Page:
Beliefnet
There is some political buzz again about Mitt Romney, who is reportedly on John McCain’s list as a potential running mate. If McCain chooses him we can be sure that Mormonism will once again be in the news. When Romney was a contender in the recent primaries, media commentators were discussing Mormon theology with abandon. And much of this worked against Romney’s candidacy. Not that his failure to connect with the American public was all about religion. But an anti-Mormon bias was certainly a factor. There is a conviction at work that you just can’t trust Mormons: Latter-day Saints don’t say what they really believe, and they manipulate us to achieve their goals. Some of this had to be in play when people accused Mitt of saying whatever he had to say in order to get elected.

All of this must have been frustrating for the Latter-day Saints leadership in Salt Lake City. They simply had to let a lot of confusion about Mormon teachings go uncorrected. It would have been counterproductive to give the impression that they were serving as Romney’s theological managers.

Is the net effect of all this recent attention a setback for the Latter-day Saints? It doesn’t have to be. In the past, the agenda for evaluating Mormon belief and practice has been controlled largely by an evangelical "counter-cult" movement that has made attacking Mormonism into an industry. The Romney phenomenon at least succeeded in broadening the public conversaton about Mormonism. The LDS leadership can see this as an opportunity for a creative initiative.

As an evangelical who has publicly called for a friendlier dialogue with Mormons, I know something about a deep anti-Mormon bias in American life. Speaking to a large gathering a few years ago in Salt Lake City’s Mormon Tabernacle, I apologized to the Mormons in the crowd for the ways in which we evangelicals have often told them what they believe without first asking them what they believe. I still get hate mail and attacks on "Christian radio" for what is seen as my compromise with the Devil. It doesn’t matter that I have always gone out of my way to make it clear that I have serious disagreements with Mormonism in matters of eternal importance. Many evangelicals simply refuse to acknowledge any problem with the way we have portrayed Mormon teachings.

Some of us in the evangelical academic community have engaged in the careful study of Mormon thought, making sure to check out our interpretations with LDS scholars. While we do have very serious disagreements with Mormonism on a number of major theological issues, we see the need honestly to engage the Mormon worldview on its own terms, without the distortions often perpetuated by many of our evangelical fellow travelers. That Mormonism cannot be dismissed as simply one more "cult" should be obvious. For one thing, Brigham Young University has come to be a center of important scholarship, including these days in philosophy and theology. Those of us who have engaged in intensive dialogue with Mormon intellectuals over the past decade or so can testify to this fact.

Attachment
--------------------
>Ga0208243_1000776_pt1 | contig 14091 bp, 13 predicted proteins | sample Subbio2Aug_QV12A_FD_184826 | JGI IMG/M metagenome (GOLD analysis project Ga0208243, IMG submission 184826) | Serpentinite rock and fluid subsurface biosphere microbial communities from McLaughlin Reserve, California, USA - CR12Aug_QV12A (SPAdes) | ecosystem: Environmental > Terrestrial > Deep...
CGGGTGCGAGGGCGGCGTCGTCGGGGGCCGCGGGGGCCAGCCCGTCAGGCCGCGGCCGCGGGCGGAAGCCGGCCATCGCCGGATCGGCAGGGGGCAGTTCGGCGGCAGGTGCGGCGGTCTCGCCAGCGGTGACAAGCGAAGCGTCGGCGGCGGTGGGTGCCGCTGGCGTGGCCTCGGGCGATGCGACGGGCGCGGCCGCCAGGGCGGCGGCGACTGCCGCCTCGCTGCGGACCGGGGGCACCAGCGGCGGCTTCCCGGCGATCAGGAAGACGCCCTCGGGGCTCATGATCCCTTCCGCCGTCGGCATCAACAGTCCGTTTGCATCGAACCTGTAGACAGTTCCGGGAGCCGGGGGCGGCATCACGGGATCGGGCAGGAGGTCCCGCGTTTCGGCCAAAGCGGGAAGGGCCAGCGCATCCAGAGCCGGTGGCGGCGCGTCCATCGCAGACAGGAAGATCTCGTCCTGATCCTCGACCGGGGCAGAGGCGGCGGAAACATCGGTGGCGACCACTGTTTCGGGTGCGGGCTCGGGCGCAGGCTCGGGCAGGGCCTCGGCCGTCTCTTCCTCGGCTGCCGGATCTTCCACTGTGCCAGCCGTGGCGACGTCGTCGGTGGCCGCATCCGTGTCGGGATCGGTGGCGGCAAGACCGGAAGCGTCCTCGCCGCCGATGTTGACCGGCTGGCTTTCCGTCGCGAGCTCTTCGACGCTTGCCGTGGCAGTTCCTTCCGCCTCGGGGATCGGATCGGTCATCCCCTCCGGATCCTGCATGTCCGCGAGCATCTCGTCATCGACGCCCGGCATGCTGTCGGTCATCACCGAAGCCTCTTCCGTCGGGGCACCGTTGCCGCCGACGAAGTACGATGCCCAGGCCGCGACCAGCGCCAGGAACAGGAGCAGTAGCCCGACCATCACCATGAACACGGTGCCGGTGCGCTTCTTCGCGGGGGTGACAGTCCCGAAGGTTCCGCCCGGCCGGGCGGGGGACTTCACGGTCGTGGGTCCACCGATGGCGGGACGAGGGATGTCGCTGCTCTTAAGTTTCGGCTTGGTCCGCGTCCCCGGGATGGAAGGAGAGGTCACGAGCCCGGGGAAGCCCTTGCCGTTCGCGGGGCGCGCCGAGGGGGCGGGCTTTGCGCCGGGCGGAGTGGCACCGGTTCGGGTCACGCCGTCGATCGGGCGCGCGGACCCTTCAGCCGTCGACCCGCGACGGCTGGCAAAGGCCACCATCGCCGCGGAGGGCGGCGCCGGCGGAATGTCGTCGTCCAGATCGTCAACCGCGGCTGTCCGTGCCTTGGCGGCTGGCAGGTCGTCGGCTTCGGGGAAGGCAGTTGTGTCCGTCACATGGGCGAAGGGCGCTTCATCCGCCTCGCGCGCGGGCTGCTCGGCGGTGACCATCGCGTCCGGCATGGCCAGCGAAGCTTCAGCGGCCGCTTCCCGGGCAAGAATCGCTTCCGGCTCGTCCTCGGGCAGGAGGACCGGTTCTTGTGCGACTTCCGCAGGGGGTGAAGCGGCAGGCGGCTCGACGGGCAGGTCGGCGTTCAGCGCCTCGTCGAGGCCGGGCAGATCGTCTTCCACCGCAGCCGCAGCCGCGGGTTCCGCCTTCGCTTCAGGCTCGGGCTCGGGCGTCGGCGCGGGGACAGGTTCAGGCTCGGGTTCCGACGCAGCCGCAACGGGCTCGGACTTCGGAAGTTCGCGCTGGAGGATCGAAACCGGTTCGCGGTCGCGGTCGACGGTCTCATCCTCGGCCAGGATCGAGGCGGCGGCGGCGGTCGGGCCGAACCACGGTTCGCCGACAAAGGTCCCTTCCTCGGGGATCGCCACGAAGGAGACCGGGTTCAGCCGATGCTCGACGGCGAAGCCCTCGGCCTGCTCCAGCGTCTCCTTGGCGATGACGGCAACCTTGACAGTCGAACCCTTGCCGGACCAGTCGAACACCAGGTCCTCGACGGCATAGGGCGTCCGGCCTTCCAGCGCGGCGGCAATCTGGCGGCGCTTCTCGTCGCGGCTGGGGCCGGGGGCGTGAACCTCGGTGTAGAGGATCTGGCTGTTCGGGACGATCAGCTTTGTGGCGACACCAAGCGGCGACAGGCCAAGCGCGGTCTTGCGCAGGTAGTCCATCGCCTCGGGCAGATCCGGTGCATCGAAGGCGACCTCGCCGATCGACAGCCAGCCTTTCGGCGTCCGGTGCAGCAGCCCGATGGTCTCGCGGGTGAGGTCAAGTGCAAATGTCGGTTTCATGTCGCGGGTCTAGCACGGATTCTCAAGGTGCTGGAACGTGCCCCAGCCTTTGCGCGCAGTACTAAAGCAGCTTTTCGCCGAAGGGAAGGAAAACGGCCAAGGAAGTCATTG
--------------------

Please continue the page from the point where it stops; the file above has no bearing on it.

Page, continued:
Mitt Romney’s faith-and-politics speech recalled for many John Kennedy’s famous Houston address. The comparison is an obvious one. It wasn’t clear in 1960 how a Catholic could endorse democratic pluralism, and folks have similar worries today about Mormonism. The fact is, however, that Kennedy’s speech did not clarify the basic issues—he simply reassured the citizenry that his private beliefs would not influence his public policies. The real change came with the Second Vatican Council, called by Pope John XXIII, where the Catholic bishops engaged in an elaborate aggiornamento ("updating") of Catholic thought, addressing among other things the role of Catholicism in present-day democracies.

I don’t expect the Mormon leaders to convene an LDS version of Vatican II, replete with open deliberative sessions attended by observers and consultants from other religious tradtions. But the time would seem to be ripe for some sort of public initiative on their part. So here is a friendly suggestion. The LDS leadership could now comment on the fact that the Romney campaign occasioned many distorted characterizations of Mormon thought. They could also point to the fact that there are serious theological scholars, especially many evangelicals, who—while clearly disagreeing with Mormon theology on some very essential points—have shown an interest in presenting the differences in fair and careful ways. The Mormon leaders could give their official blessing to dialogue with such scholars, and ask for their assistance in clarifying those elements of Mormon thought that are most susceptible to criticism from the perspective of traditional Christianity.

Such a project would benefit evangelicals as well. We claim to take the Bible seriously. We even make much of the need to acknowledge the Ten Commandments in public life. One of those commandments says this: "Thou shalt not bear false witness against thy neighbor." When we tell Mormons what they really believe, without first of all engaging them in a neighborly dialogue aimed at understanding their beliefs in their own terms, we have violated that important commandment. There is no question that if false-witness-bearing is happening to any degree in American life, we evangelicals are the primary sinners. Our disagreements with Mormons are indeed very real. Because such things are not only relevant to public life but are of eternal importance, we need to be sure we are clear about where the real disagreements lie. The LDS leadership has a marvelous opportunity right now to invite evangelicals and Mormons to learn together how to be better neighbors!
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